2008: 110. The Invisible Man

“The stranger came early in February, one wintry day, through a biting wind and driving snow, the last snowfall of the year, over the down, walking as it seemed from Bramblehurst railway station, and carrying a little black portmanteau in his thickly gloved hand.”*

The Invisible Man, H.G. Wells


So, The Invisible Man is one of those classics that I had never read before, and decided to pick up when I drifted over to the “W”’s in my commuting book game.  Like Treasure Island, I think that this is a book that Jon had actually bought, not me, especially since our copy is a Dover Thrift edition,** and I doubt that this is a novel I would have sought out had I not been playing my little alphabet game.  I’m not that fond of science fiction generally, and I find that the classics of the genre - the Frankensteins and Draculas, don’t excite me much.  In the same vein, I enjoyed reading The Invisible Man as a historical piece - in a “aha, this is the novel of which so many parts of our pop culture have played off”, but didn’t really actually enjoy the actual story that much.  The bones are pretty exciting - man accidently turns himself invisible and goes mad as a result (or was he a crazy mad scientist to begin with), and I did like the parts where he explains how being invisible, which he thought would be such a great thing turned out to be a terrible nightmare (freezing because he can’t wear clothes, etc.), but overall, I found the reading more of a slog than something to enjoy.  Not going to rush out and get more Wells, is what I’m saying...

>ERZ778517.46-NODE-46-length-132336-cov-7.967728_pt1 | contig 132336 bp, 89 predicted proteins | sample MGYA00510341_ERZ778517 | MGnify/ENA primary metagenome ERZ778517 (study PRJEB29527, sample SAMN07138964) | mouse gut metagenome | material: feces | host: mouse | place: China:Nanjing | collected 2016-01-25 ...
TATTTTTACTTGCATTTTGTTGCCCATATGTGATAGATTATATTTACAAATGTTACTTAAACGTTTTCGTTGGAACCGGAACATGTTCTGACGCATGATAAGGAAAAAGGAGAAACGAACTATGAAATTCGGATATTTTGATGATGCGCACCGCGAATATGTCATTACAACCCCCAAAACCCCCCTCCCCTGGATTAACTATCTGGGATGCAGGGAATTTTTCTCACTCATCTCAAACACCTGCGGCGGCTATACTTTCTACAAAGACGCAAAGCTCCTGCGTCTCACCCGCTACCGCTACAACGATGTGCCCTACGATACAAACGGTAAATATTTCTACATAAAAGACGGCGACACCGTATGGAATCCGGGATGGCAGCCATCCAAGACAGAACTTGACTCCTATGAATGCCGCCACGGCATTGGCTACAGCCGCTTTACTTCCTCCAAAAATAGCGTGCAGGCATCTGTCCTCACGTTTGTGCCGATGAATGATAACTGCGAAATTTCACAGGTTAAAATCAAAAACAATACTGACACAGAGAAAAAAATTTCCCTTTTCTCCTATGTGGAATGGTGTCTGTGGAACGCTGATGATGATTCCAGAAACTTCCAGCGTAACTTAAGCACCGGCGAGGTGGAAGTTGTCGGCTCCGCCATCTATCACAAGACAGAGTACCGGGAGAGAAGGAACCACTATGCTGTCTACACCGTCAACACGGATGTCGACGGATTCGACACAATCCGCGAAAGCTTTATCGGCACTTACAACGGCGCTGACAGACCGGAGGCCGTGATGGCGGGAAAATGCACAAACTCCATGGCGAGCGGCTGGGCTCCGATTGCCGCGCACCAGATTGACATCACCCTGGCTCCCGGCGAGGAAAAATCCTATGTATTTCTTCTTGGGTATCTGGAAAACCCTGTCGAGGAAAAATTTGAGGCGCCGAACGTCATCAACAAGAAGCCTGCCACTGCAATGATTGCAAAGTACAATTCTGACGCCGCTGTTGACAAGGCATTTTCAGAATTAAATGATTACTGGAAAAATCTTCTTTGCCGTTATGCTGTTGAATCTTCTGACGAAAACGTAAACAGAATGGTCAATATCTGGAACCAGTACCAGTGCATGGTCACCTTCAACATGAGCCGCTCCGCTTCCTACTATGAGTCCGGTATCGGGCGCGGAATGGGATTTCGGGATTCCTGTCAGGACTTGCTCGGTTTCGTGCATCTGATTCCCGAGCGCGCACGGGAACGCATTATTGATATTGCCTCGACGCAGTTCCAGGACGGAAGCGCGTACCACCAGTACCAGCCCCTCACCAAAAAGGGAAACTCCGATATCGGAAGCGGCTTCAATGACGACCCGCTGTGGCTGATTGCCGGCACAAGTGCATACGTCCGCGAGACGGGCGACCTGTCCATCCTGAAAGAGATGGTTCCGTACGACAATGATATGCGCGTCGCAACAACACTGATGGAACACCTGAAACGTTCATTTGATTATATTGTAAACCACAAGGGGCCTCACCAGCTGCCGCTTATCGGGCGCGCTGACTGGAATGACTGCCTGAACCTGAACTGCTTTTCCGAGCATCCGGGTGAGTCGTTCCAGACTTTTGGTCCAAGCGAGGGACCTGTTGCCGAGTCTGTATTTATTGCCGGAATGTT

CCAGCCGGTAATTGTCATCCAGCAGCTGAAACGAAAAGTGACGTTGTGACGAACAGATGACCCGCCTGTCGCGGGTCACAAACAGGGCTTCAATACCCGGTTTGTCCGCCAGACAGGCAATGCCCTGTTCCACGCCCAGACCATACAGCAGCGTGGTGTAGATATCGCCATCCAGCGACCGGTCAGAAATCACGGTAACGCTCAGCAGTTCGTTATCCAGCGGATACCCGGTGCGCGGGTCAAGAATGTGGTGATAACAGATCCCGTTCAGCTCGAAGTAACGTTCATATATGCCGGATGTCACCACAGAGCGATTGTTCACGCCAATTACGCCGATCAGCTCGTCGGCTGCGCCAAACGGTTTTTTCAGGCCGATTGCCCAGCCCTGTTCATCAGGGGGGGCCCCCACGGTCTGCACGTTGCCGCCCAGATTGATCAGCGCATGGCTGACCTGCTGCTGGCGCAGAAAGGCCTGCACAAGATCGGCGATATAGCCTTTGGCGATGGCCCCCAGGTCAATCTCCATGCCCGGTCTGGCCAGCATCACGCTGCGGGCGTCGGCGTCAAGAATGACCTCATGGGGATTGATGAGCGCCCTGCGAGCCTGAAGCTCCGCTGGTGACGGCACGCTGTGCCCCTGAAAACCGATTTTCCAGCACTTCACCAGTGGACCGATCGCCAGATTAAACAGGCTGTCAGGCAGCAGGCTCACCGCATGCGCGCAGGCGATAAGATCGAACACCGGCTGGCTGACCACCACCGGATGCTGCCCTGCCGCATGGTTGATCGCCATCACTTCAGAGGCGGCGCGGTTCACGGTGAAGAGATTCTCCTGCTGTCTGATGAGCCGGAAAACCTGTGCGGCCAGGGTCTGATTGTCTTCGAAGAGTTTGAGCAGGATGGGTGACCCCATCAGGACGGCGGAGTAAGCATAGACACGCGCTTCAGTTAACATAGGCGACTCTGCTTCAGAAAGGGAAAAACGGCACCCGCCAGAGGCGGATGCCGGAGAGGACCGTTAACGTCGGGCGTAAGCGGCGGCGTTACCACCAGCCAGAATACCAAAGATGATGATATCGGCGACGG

*How do you like all those subordinate clauses?? Nice writing, Wells.


** And can we talk for a minute about Dover Thrift editions? In case you don’t know what they are are, Dover releases books that are in the public domain in super cheap ($1-3) dollar editions.  And they are super, super cheap - cheap paper, small print, flimsy covers, etc.  And the idea behind them isn’t bad - I mean, why not buy a $2.00 version of The Invisible Man? Plus, because the print is so small, they are always pretty thin, which, if I am completely honest, has encouraged me to pick up things we own in Dover Thrift when I am playing my commuting book game, because it makes me think I’ll power through the book quickly and they won’t make my bag that heavy (see e.g. The Sorrows of Young Werther).  BUT, that having been said, can I just admit right now that I hate, hate reading Dover Thrift editions? Call me a book snob, but something about reading these cheap books makes me take the story less seriously - as if it was as disposable as the physical book itself.  I tend to tear through - almost skim - the books, because they seem so flimsy.  So, maybe that was my problem with The Invisible Man - maybe if I’d read it in a more substantial form I’d have liked it more??


Date/Place Completed:  7/8/08; D.C.

Categories: Fiction; Commuting Book

© Carrie Dunsmore 2017